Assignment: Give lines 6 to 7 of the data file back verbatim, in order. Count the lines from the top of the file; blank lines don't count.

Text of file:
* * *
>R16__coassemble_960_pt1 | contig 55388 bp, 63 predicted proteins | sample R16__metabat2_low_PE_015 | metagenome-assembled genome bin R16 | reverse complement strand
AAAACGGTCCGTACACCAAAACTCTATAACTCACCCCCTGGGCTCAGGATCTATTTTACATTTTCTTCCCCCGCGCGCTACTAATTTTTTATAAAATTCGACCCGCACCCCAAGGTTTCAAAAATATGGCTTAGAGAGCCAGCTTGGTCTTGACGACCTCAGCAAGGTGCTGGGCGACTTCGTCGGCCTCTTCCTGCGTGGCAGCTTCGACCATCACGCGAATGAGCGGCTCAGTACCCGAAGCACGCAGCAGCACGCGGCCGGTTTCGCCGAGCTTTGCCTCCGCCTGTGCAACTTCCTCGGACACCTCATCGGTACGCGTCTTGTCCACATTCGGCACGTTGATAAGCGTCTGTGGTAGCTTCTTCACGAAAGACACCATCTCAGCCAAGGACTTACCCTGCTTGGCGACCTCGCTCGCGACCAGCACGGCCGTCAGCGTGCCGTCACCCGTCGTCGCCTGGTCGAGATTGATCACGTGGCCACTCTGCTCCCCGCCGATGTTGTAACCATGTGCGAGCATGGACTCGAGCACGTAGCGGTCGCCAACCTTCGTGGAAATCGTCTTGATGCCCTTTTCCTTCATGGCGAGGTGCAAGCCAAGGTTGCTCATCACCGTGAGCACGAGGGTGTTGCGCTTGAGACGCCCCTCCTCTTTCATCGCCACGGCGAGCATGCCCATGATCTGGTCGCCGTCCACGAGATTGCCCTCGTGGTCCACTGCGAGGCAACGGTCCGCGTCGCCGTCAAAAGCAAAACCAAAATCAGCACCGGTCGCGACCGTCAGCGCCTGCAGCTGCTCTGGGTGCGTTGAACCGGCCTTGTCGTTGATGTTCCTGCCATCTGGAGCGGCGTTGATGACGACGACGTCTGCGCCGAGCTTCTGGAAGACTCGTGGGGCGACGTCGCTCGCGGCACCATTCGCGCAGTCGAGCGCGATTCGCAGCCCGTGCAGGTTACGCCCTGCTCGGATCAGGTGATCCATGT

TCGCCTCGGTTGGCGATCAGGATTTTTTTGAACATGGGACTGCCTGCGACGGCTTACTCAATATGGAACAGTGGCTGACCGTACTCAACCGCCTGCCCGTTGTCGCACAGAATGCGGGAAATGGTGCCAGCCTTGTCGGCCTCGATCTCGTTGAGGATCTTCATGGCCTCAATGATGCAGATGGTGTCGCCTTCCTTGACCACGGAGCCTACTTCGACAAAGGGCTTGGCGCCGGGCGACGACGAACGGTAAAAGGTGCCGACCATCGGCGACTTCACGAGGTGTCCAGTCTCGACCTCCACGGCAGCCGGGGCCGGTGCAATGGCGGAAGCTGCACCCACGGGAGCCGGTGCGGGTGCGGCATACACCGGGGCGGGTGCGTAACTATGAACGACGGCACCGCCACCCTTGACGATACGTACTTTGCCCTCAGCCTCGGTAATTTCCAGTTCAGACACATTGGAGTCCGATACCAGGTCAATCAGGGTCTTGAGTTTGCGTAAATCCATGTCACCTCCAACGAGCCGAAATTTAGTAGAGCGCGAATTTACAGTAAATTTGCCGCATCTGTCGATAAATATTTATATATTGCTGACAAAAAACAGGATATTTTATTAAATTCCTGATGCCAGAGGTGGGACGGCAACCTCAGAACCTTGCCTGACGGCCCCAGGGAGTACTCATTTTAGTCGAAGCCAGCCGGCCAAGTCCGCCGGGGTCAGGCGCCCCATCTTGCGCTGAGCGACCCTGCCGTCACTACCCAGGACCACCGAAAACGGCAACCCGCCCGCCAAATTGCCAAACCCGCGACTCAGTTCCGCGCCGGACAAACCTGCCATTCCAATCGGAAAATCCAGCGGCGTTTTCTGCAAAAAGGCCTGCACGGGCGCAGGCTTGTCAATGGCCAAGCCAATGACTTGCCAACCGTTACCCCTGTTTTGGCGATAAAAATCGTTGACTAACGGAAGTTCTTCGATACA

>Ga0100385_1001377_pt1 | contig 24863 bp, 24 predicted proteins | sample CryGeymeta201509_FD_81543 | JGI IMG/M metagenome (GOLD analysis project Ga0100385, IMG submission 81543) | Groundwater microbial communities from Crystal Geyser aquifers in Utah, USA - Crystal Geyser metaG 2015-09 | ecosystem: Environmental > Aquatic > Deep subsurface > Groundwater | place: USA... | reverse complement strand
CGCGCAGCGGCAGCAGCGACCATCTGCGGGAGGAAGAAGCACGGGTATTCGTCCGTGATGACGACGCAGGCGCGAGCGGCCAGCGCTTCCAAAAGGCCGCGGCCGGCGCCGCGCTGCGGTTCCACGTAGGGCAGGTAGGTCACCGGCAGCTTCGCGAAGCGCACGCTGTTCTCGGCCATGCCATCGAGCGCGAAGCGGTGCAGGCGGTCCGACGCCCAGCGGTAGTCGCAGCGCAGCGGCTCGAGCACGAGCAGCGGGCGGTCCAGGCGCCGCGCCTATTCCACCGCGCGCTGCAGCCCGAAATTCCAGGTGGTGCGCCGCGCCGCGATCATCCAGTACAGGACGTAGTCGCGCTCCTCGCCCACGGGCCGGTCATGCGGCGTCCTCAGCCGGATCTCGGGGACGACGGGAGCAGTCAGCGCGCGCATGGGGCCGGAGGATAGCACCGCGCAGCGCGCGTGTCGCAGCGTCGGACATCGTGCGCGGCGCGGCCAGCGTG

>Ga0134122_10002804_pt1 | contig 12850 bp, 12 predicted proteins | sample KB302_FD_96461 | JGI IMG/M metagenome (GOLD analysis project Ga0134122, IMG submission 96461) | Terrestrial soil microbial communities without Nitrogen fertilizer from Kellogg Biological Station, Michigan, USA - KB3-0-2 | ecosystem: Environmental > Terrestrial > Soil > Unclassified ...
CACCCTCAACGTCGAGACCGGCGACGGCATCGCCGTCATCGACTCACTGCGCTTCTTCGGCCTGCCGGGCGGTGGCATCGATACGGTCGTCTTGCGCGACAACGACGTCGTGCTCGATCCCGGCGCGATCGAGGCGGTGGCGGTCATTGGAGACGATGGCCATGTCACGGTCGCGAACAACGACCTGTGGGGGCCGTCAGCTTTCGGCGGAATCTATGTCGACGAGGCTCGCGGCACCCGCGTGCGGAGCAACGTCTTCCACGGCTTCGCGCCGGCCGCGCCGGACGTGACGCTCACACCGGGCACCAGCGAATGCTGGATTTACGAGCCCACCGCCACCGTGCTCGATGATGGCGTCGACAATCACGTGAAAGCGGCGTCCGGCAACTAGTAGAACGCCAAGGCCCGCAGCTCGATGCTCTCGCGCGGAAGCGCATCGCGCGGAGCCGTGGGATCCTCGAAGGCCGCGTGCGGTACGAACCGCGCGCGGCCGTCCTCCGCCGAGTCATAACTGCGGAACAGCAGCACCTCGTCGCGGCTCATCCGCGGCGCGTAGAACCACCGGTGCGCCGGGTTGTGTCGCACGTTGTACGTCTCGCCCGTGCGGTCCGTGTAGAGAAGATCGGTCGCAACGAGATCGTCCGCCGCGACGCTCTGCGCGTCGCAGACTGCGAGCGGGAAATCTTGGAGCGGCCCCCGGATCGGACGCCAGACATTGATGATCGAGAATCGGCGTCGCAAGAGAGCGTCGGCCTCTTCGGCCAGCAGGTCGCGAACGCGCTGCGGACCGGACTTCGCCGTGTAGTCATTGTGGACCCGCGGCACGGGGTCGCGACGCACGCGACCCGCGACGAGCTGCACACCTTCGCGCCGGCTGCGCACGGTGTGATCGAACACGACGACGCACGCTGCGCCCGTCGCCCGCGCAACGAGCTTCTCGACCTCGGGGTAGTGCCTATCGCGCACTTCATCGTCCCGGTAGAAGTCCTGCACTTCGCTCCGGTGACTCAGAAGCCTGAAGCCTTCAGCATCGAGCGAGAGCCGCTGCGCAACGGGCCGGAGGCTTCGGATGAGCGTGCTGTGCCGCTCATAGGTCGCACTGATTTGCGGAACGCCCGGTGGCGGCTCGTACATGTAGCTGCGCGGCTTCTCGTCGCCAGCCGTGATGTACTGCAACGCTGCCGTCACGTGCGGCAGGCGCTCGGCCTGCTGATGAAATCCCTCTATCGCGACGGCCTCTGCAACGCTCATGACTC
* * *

>Ga0134122_10002804_pt1 | contig 12850 bp, 12 predicted proteins | sample KB302_FD_96461 | JGI IMG/M metagenome (GOLD analysis project Ga0134122, IMG submission 96461) | Terrestrial soil microbial communities without Nitrogen fertilizer from Kellogg Biological Station, Michigan, USA - KB3-0-2 | ecosystem: Environmental > Terrestrial > Soil > Unclassified ...
CACCCTCAACGTCGAGACCGGCGACGGCATCGCCGTCATCGACTCACTGCGCTTCTTCGGCCTGCCGGGCGGTGGCATCGATACGGTCGTCTTGCGCGACAACGACGTCGTGCTCGATCCCGGCGCGATCGAGGCGGTGGCGGTCATTGGAGACGATGGCCATGTCACGGTCGCGAACAACGACCTGTGGGGGCCGTCAGCTTTCGGCGGAATCTATGTCGACGAGGCTCGCGGCACCCGCGTGCGGAGCAACGTCTTCCACGGCTTCGCGCCGGCCGCGCCGGACGTGACGCTCACACCGGGCACCAGCGAATGCTGGATTTACGAGCCCACCGCCACCGTGCTCGATGATGGCGTCGACAATCACGTGAAAGCGGCGTCCGGCAACTAGTAGAACGCCAAGGCCCGCAGCTCGATGCTCTCGCGCGGAAGCGCATCGCGCGGAGCCGTGGGATCCTCGAAGGCCGCGTGCGGTACGAACCGCGCGCGGCCGTCCTCCGCCGAGTCATAACTGCGGAACAGCAGCACCTCGTCGCGGCTCATCCGCGGCGCGTAGAACCACCGGTGCGCCGGGTTGTGTCGCACGTTGTACGTCTCGCCCGTGCGGTCCGTGTAGAGAAGATCGGTCGCAACGAGATCGTCCGCCGCGACGCTCTGCGCGTCGCAGACTGCGAGCGGGAAATCTTGGAGCGGCCCCCGGATCGGACGCCAGACATTGATGATCGAGAATCGGCGTCGCAAGAGAGCGTCGGCCTCTTCGGCCAGCAGGTCGCGAACGCGCTGCGGACCGGACTTCGCCGTGTAGTCATTGTGGACCCGCGGCACGGGGTCGCGACGCACGCGACCCGCGACGAGCTGCACACCTTCGCGCCGGCTGCGCACGGTGTGATCGAACACGACGACGCACGCTGCGCCCGTCGCCCGCGCAACGAGCTTCTCGACCTCGGGGTAGTGCCTATCGCGCACTTCATCGTCCCGGTAGAAGTCCTGCACTTCGCTCCGGTGACTCAGAAGCCTGAAGCCTTCAGCATCGAGCGAGAGCCGCTGCGCAACGGGCCGGAGGCTTCGGATGAGCGTGCTGTGCCGCTCATAGGTCGCACTGATTTGCGGAACGCCCGGTGGCGGCTCGTACATGTAGCTGCGCGGCTTCTCGTCGCCAGCCGTGATGTACTGCAACGCTGCCGTCACGTGCGGCAGGCGCTCGGCCTGCTGATGAAATCCCTCTATCGCGACGGCCTCTGCAACGCTCATGACTC